There's a nice symmetry in knowing that Liberty Audio Trading has been appointed the new Canadian distributor for Quad Electroacoustics: Years ago, Liberty's founder, the late Nizar Akhrass, was among the first to bring the line to North America. (Taiga LLC continues to represent Quad here in the States.) At SSI Liberty Audio demonstrated the entry-level Quad ESL-2805 ($10,000/pair). John Atkinson will be reviewing the ESL-2805 in the May issue of Stereophile.
So another SSI has come and gone. On the downside, the trade-only day was slow, a surprising number of SSI stalwartsLegacy, Luxman, Vivid, Reference 3a, Ocellia, AvantGarde, and Antique Sound Lab among themwere missing in action, and the blue-wig thing is getting kind of old. On the up side, there was good traffic on the consumer days, the food and drink were greateven on-site at the Hiltonand the Coup de Foudre party was a blast (thank you, Graeme, Jennifer, et al). I was genuinely impressed by several new products, especially the Michael Tang tonearm, AudioQuest Dragonfly USB DAC, LM Audio 211IA integrated amp, Audio Note DD 4.1x CD player, and Naim NDS two-box network player. And, best of all, it was good to see some old friends, many for the first time since SSI 2011. It was a busy, fun time, a sort of a four-day moment, and I congratulate organizers Michel Plante and Sarah Tremblay for succeeding once again.
Tim Ryan of SimpliFi Audio demonstrated the always-enjoyable Gradient Helsinki loudspeaker ($6000/pair) in tandem with Gradient's SWS dipole bass speakers (also $6000/pair, outboard crossover included), to excellent effect. Ryan says the SWS, to whose development the late Peter Walker contributed, also works a treat with the Harbeth P3 and other smallish speakers from that line. (That's exactly how he said it, too.)
Musicians and harmonica players of Montreal, take heed: You are all fair game for a painter named Patrick Larrivee, whose unambiguously available work filled one hall of the Hilton during SSI 2012. Unfortunately, it was the hall that led to my room.
A tonic for the homesick: I entered the Audio Note room and saw, in the far corners, a pair of their reliable AN-E Spe/HE loudspeakers ($9000/pair): the very speakers I own and love. (This pair was veneered in a strikingly grained raw rosewood, while mine are done up in glossy yew.) There, too, was the brand new Audio Note CD 4.1x CD player ($12,000), my review sample of which arrived at my home on the very day I left for Montreal (this according to my wife). The sound in this room was so extraordinarily goodwith especially fine bass reach and dramathat I feel compelled to tweak, slightly, the positions of my own AN-Es when I get home.
Kudos to Doug Graham of Naim for bringing so much new music to Plurison Audio's suite at SSI. Especially interesting was the French singer Jehro's Cantina Paradiseseen here on Doug's Apple iPad, running Naim Audio's free controller appwhich I intend to buy as soon as I get home.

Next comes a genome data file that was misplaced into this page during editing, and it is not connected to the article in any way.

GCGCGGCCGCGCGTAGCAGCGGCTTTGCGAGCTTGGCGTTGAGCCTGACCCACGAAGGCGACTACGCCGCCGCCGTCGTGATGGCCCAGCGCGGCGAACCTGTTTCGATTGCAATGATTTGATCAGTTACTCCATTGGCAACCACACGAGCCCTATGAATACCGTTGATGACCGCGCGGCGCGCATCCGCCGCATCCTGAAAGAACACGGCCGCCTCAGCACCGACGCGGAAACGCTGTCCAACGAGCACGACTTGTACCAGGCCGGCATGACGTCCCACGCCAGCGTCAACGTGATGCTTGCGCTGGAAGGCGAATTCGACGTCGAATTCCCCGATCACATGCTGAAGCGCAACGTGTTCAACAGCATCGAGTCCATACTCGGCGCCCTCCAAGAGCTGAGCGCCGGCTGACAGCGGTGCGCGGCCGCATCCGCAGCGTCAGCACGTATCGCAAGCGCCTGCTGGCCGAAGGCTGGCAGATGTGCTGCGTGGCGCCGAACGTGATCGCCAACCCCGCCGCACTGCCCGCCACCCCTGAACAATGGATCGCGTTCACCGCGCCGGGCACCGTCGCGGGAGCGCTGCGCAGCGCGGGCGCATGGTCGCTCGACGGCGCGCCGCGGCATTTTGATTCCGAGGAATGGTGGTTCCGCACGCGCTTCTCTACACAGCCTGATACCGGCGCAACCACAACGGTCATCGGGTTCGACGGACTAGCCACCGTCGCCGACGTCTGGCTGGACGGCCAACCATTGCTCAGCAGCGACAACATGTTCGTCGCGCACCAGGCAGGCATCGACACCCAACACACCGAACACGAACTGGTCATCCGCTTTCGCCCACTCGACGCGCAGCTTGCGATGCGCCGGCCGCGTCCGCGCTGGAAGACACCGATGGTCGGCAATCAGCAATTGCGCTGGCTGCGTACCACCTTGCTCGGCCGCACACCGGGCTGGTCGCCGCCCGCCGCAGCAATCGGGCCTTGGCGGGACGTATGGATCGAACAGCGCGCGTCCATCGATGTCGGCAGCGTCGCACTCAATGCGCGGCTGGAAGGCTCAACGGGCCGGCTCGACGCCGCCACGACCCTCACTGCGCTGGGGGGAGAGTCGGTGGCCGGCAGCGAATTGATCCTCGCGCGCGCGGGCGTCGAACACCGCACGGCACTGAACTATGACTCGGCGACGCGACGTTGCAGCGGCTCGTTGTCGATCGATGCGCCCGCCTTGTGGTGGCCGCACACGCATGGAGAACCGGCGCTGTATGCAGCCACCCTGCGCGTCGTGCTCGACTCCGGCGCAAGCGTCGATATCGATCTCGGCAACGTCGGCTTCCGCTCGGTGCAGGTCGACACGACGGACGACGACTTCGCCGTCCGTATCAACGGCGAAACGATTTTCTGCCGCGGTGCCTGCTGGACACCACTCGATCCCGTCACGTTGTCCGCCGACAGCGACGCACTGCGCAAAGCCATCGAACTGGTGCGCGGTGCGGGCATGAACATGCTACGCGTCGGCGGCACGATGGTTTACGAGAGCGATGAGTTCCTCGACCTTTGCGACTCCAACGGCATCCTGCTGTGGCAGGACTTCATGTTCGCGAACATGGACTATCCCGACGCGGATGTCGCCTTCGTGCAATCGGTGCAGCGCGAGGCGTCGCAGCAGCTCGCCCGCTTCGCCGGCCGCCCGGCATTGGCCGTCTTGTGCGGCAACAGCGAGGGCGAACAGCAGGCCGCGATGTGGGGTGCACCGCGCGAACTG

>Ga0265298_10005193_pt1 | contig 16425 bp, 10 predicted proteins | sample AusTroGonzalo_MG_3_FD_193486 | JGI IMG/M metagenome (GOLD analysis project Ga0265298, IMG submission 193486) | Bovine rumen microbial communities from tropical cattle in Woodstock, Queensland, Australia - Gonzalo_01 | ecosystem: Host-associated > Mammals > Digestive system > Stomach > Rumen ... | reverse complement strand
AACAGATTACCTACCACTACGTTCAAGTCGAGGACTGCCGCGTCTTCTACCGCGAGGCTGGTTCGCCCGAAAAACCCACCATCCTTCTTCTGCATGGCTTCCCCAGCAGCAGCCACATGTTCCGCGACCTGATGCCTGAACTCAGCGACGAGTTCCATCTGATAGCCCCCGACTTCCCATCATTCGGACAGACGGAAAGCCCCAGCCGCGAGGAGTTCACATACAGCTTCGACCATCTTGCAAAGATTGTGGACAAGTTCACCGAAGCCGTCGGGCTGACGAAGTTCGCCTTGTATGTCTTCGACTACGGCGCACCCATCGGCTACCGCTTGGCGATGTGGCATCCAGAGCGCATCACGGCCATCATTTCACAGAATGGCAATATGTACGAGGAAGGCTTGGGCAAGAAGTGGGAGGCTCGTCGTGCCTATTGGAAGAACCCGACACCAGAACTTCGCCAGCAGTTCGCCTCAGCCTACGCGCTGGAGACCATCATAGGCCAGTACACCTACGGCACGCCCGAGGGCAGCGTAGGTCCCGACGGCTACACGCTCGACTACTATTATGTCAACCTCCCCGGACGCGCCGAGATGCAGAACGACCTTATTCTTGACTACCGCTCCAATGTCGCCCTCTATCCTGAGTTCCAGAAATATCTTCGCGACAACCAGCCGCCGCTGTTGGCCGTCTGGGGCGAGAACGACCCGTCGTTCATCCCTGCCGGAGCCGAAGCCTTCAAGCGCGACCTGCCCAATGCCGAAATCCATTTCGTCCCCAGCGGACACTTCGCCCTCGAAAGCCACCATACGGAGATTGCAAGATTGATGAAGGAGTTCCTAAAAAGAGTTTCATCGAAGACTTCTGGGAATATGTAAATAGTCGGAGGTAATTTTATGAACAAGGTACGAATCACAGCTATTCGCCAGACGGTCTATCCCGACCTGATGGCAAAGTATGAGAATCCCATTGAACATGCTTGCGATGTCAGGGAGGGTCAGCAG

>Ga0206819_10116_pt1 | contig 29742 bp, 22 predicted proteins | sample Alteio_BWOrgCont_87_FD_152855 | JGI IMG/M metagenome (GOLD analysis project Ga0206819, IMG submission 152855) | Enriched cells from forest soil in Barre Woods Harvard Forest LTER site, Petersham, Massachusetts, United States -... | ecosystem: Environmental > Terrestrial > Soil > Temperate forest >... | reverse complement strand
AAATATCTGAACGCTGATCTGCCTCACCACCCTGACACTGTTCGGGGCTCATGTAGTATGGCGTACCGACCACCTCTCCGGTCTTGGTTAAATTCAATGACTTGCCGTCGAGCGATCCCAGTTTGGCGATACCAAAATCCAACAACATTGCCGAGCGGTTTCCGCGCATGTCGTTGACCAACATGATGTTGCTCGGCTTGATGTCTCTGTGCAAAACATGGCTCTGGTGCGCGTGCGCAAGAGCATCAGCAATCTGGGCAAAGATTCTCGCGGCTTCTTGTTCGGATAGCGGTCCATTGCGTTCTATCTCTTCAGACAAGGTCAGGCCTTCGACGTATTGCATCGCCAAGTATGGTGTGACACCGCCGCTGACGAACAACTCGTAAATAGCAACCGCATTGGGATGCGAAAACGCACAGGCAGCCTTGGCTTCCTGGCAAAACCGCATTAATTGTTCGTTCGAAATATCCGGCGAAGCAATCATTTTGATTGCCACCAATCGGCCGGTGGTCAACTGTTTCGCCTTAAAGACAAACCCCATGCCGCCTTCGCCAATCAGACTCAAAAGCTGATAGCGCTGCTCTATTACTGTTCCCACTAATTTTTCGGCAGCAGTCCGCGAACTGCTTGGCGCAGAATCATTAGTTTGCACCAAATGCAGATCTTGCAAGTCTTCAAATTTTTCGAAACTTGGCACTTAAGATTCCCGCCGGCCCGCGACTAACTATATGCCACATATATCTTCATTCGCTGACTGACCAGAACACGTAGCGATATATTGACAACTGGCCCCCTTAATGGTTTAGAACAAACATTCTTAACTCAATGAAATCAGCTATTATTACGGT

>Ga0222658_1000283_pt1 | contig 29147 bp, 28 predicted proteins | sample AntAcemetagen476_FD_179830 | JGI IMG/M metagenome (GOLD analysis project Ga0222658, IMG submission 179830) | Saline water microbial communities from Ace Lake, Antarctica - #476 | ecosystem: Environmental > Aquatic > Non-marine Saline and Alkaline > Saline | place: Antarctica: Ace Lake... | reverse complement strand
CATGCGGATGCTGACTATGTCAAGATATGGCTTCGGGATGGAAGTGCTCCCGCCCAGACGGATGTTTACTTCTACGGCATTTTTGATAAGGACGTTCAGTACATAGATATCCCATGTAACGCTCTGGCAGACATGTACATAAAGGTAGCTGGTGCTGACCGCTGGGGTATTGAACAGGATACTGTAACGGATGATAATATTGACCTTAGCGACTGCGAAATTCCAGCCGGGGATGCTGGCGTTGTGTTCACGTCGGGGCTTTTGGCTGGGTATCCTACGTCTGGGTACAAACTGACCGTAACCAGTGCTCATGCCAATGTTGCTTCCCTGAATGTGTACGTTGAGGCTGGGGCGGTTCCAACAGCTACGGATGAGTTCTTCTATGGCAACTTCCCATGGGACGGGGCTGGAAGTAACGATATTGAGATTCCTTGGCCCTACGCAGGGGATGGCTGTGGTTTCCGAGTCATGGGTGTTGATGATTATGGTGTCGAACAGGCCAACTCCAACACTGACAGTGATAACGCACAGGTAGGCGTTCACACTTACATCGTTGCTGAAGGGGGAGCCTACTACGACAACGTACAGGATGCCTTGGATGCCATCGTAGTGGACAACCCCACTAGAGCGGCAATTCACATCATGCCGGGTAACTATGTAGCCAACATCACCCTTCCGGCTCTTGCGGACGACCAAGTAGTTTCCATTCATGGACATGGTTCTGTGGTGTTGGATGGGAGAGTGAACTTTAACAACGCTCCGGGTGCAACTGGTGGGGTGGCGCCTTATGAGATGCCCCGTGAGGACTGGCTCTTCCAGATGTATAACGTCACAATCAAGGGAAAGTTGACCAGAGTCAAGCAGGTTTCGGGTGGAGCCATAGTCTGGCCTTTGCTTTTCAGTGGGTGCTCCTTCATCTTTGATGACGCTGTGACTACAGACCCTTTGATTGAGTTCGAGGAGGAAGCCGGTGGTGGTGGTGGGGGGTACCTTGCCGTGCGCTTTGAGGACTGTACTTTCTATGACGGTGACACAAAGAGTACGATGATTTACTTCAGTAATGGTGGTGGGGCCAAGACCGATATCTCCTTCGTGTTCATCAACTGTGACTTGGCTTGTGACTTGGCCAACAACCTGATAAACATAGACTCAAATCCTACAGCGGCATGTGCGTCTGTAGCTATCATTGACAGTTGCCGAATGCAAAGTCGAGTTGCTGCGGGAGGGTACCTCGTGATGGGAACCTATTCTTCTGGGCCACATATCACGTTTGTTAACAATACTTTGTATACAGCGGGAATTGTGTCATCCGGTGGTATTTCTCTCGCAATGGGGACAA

I was delighted by the sound being made by Montreal dealer Audiophoniepartly, I admit, because they were demonstrating an all-new version of the venerable Spendor SP100, now in R2 form ($11,900/pair), an earlier version of which I owned and loved for years. Its tone, touch, spatial presentation, and vibe were all just about perfect. I will begyes, begfor the opportunity to write about the Spendor in the months to come.
Retailer Coup de Foudre and Canadian distributor Tri-Cell built one of their exhibits around a pair of Joseph Audio Pulsar loudspeakers ($7000/pair, to be reviewed in the June Stereophile by Mikey Fremer), driven by the 70Wpc Brinkmann Audio Vollverstarker integrated amplifier (also $7000), with a MacBook Pro and a Wavelength Audio Brick D/A converter ($2200) as the digital source. As always, Jeff Joseph's room setup was difficult to fault, and the system was smooth, colorful, and dynamic: Listening to the Gypsy swing music of the Howard Fishman quartet, I was happier than I'd been all day.
Rethm, most of whose distinctive loudspeaker designs have been designed and built around full-range Lowther drivers, has now switched to a driver design of their ownwhich, like Rethm's loudspeakers themselves, are manufactured in India. The Rethm Maarga ($8750/pair) supplements a 6" version of that new driver with an isobaric pair of powered, 6.5" paper-cone woofers.
Designer, manufacturer, and vintage audio maven Michael Tang brought so many cool things to SSI, I scarcely knew where to begin. The most compelling of all may have been his new Michael Tang Audio APS tonearm ($900), seen here with a vintage Thorens TD 124 turntable and Decca pickup head from his collection, along with his own custom-manufactured hardwood tonearm board. (Yes, I bought one of the latter while I was there.) The reach of the MTA arm may be limited, however: Its distinctive pickup connector is compatible only with obsolete Decca heads. Still...!